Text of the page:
Many political analysts and pundits early on settled on the belief that Mitt Romney was the most electable Republican presidential candidate.  But why?  Until recently Romney looked like he would struggle to even win his party’s nomination let alone the general.  His track record in prior races is abysmal and he has been running for president for a record 5 years and counting.

Now to be fair the GOP field is not chock-full of winners in tough states or districts.  Jon Huntsman won two gubernatorial races in the uber-Republican state (helps if you are a Mormon to) of Utah.  Rick Perry also hails from a red state, TX, but at least can say he won when the state was still tepid to Republicans and has never lost any of the nine races he has run for.  Ron Paul comes from an extremely rural and Republican district and has lost prior races.  Newt Gingrich won all his Congressional races but as Speaker could be said to be a proxy-national figure and thus the GOP presidential loss in 96 and losing of Congressional seats in 98 could be blamed in part on him.  Then we get to Rick Santorum.  Santorum first ran for office in 1990 in Southeastern Pennsylvania.  He scored a significant upset over a Democratic incumbent 51%-49%.  In 1992 he won again in the district that remained heavily Democratic.  In 1994 he ran for Senate and won resoundingly.  In 2000 he won reelection even as Bush was losing the state in the presidential contest.  The one blot on his electoral record is 2006 when he was clobbered by 18 points.  It does need to be mentioned that was a horrible national year for the GOP and he ran ahead of the GOP candidate for governor’s total (though Santorum was an incumbent).

Now let’s look at Romney’s electoral record.  Romney first ran for elected office in 1994 in MA where he was clobbered by now deceased former Senator Teddy Kennedy.  This despite the fact this was the year of the Republican Revolution.  In 2002 Romney decided to try his hand again at running for elected office and became Governor of MA, albeit with less than 50% of the vote.  Romney’s signature achievement of his tenure was his state-run healthcare plan, but he was so unpopular by 2006 when he was up for reelection he opted out.  Then in 2007 he decided to run for the White House.  He lost that GOP nomination contest.  So Romney is really 1-2 in the races he has run in MA and 0-1 nationally.  Not exactly the stuff of champions.  If we include all the states races he lost in the 2008 GOP presidential nomination contest his percentage looks even worst. 

So looked at purely through an unbiased perspective Santorum likely has the best electoral record (even including 2006).  He won in a state that is at best neutral to the GOP and at worst inhospitable to them at statewide level.  Paul, Perry, and Huntsman all have won the majority of their races but few (except a couple of Perry’s) were tough.  And Gingrich has shown in the national stage he can only survive so long.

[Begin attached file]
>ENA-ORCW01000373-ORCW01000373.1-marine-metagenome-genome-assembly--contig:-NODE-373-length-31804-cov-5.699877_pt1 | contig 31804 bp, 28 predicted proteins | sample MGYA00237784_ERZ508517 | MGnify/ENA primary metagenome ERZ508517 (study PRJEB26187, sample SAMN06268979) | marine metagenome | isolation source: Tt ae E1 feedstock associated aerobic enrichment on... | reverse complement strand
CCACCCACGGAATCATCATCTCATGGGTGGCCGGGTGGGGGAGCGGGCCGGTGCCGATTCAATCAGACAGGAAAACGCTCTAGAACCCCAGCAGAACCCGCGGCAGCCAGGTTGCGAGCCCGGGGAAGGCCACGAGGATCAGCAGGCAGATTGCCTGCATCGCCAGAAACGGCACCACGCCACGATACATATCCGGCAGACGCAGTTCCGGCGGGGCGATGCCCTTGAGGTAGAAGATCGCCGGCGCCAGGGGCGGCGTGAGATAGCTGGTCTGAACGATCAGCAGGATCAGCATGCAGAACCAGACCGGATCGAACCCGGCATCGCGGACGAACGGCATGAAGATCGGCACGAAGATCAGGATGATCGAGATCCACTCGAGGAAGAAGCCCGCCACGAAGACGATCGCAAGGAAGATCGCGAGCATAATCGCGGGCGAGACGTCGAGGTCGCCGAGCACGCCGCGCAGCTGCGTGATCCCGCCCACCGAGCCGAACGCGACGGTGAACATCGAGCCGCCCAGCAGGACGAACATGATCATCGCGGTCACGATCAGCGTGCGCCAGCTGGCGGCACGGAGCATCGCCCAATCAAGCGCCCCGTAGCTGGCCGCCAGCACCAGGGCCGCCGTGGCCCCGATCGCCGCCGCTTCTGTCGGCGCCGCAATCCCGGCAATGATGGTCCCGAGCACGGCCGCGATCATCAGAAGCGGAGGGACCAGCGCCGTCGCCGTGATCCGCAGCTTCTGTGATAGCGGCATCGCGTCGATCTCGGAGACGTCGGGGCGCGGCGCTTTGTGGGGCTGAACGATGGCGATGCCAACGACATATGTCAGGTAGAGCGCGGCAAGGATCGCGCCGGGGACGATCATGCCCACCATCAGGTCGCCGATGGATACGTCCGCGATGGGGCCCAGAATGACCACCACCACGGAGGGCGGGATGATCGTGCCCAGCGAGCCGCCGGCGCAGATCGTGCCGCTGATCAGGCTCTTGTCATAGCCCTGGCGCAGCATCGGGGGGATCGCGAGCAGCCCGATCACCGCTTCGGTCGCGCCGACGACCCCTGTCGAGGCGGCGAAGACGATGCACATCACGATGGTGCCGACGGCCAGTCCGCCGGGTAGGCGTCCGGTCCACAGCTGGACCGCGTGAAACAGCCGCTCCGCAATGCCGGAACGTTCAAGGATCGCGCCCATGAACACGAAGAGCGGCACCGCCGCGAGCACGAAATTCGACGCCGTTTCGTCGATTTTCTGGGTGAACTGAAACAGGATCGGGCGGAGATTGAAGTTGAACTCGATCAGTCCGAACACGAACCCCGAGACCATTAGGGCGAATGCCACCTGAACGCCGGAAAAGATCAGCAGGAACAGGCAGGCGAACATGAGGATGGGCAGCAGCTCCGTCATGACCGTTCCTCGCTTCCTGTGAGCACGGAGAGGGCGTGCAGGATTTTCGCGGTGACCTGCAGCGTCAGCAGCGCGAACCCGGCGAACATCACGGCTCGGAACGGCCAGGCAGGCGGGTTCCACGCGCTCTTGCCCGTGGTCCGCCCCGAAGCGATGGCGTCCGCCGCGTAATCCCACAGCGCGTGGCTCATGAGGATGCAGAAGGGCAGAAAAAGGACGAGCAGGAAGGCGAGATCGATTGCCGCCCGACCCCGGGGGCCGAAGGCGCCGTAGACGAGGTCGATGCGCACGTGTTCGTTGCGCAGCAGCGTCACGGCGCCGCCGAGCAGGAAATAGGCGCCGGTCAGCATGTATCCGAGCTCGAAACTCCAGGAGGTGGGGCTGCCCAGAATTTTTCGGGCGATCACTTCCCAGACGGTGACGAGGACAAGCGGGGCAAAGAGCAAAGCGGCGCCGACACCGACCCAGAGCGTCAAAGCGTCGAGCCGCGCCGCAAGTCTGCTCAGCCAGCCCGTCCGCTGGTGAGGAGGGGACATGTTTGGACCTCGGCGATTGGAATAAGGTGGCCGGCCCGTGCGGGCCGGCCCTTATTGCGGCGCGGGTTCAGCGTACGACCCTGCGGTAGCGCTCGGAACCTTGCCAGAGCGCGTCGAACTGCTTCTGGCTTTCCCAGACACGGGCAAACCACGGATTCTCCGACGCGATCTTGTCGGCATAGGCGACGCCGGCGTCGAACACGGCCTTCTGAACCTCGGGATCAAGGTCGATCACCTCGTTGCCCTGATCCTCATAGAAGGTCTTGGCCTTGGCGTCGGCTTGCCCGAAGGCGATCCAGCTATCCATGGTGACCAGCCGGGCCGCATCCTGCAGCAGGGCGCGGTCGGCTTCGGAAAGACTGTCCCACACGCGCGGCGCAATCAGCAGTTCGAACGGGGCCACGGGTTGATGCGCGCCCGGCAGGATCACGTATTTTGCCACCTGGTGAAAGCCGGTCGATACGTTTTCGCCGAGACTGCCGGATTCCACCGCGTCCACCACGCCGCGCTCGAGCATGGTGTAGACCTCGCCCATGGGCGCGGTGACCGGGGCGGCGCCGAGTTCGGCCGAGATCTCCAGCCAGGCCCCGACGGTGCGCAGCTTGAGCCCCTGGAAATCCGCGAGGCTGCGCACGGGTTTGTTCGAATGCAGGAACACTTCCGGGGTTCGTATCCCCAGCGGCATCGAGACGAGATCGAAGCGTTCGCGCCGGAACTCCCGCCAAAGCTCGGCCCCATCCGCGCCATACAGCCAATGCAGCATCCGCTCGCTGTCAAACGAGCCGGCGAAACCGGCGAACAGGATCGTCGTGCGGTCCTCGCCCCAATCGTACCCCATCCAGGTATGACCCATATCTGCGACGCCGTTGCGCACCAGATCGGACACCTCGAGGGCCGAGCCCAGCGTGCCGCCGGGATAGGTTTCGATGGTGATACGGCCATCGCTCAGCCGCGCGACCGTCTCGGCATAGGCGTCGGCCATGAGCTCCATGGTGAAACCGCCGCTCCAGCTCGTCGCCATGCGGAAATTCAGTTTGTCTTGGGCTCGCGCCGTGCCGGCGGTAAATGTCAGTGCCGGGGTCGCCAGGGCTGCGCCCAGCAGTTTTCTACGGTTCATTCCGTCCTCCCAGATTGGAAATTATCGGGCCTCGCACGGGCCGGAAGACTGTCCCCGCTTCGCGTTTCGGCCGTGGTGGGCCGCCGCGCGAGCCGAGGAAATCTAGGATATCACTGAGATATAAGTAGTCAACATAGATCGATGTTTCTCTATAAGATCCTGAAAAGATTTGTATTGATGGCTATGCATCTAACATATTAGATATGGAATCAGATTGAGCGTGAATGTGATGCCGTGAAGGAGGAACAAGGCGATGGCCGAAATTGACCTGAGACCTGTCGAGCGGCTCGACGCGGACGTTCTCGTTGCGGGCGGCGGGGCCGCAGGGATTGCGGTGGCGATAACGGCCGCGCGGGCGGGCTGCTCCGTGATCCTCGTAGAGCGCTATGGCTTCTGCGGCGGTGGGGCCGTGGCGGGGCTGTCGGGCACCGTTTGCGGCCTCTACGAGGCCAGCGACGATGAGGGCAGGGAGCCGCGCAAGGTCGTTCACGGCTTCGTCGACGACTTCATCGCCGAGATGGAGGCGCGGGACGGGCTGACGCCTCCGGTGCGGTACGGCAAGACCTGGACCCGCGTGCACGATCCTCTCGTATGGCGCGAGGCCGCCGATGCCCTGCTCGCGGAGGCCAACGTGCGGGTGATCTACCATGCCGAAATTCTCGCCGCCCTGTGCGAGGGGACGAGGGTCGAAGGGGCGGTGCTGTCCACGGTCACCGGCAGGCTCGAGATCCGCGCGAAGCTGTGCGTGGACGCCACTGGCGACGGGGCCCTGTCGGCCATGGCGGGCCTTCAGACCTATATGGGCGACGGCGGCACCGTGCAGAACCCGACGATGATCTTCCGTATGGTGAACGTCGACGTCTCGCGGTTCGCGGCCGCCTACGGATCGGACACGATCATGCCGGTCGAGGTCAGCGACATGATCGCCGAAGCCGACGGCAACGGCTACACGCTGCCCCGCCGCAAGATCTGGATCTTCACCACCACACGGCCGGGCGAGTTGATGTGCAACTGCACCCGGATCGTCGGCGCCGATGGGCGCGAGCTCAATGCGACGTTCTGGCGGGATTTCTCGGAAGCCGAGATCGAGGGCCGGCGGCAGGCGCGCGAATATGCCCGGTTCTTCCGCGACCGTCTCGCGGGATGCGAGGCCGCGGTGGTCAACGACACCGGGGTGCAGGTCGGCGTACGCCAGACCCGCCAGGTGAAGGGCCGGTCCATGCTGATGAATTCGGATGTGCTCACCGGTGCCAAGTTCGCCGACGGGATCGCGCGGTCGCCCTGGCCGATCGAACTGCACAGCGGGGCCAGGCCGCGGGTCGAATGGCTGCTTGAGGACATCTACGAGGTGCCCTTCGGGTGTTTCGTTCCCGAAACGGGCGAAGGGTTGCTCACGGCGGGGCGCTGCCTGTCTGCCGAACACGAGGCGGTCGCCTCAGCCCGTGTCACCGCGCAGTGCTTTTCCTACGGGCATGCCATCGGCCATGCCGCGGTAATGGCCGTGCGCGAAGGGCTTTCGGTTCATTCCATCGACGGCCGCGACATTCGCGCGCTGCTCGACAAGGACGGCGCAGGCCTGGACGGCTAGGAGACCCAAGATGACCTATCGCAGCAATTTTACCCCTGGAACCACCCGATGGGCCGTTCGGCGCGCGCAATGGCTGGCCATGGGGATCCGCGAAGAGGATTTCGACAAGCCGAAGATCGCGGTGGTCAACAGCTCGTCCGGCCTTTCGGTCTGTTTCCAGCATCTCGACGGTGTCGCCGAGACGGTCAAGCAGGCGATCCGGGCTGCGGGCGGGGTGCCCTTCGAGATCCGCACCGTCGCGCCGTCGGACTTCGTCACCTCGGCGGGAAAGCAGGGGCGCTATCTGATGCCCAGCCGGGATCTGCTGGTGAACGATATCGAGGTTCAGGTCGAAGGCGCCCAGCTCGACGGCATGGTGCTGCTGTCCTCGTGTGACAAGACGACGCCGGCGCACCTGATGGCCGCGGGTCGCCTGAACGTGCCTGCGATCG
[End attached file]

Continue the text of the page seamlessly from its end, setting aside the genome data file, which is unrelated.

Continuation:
It is not just individual races one has to look at to determine whether a candidate is the best nominee.  Charisma, regional appeal, ideology, location of the place being run for, the political environment and more all play into it.  Romney is the best fit for suburban voters who might be inclined to vote for the GOP this year.  Paul for rural and anti-establishment/libertarian voters.  Perry would be the best fit for Southern and social conservatives.  Santorum for blue-collar workers and social conservatives.  Huntsman might fit best in the mold of the Rockefeller wing of the GOP (dying but still exists). 

Romney’s ability to adapt to changing political situations does need to be called into question.  In 1994 when Kennedy attacked Romney for being a corporate hack he had no good defense.  In 2008 when Romney was even more moderate than where he is today he allowed himself to be painted almost as far to the right as Huckabee was by McCain.  And now we see the attacks on him ranging from Romneycare to working for Bain Capital only being stopped by fellow conservatives who oppose anything tainted with the politics of class warfare.  Romney has breezed through this campaign by letting the non-Romney field eliminate itself while he has not had to defend his action or record.  Once he hits the general election this does not bode well for how his camp will respond to Obama attacks backed by millions of dollars.

As for Romney polling the best in the GOP field I would remind people of 1980 when the GOP nomination contest had barely begun.  Ronald Reagan trailed President Carter by 32 points in the first Gallup survey.  HW. Bush ran better but still trailed.  Obviously the early polls were wrong  just as today’s early polls could be.  Romney is the best known of the GOP field and that may help explain why he polls better against Obama.  Even Newt Gingrich and Rick Santorum poll competitively against the president.

So when all this is considered is Romney still the best nominee?  Why is he the best nominee?



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